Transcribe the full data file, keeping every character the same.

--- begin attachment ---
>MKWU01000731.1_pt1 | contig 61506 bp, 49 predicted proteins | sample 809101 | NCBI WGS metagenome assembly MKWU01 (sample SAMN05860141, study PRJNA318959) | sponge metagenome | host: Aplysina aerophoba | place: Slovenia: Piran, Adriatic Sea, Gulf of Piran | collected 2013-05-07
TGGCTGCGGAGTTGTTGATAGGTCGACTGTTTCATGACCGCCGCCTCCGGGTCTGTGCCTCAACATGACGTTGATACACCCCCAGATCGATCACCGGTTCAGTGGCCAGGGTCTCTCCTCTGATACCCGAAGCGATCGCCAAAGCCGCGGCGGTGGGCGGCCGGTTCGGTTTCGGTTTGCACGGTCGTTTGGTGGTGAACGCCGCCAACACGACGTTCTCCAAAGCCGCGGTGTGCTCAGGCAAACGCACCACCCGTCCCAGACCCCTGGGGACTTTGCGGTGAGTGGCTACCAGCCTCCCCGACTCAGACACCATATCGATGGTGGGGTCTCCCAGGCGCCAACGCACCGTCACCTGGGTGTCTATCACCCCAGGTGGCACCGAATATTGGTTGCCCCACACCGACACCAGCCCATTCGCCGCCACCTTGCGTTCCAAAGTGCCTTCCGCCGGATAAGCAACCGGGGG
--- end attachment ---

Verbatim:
>MKWU01000731.1_pt1 | contig 61506 bp, 49 predicted proteins | sample 809101 | NCBI WGS metagenome assembly MKWU01 (sample SAMN05860141, study PRJNA318959) | sponge metagenome | host: Aplysina aerophoba | place: Slovenia: Piran, Adriatic Sea, Gulf of Piran | collected 2013-05-07
TGGCTGCGGAGTTGTTGATAGGTCGACTGTTTCATGACCGCCGCCTCCGGGTCTGTGCCTCAACATGACGTTGATACACCCCCAGATCGATCACCGGTTCAGTGGCCAGGGTCTCTCCTCTGATACCCGAAGCGATCGCCAAAGCCGCGGCGGTGGGCGGCCGGTTCGGTTTCGGTTTGCACGGTCGTTTGGTGGTGAACGCCGCCAACACGACGTTCTCCAAAGCCGCGGTGTGCTCAGGCAAACGCACCACCCGTCCCAGACCCCTGGGGACTTTGCGGTGAGTGGCTACCAGCCTCCCCGACTCAGACACCATATCGATGGTGGGGTCTCCCAGGCGCCAACGCACCGTCACCTGGGTGTCTATCACCCCAGGTGGCACCGAATATTGGTTGCCCCACACCGACACCAGCCCATTCGCCGCCACCTTGCGTTCCAAAGTGCCTTCCGCCGGATAAGCAACCGGGGG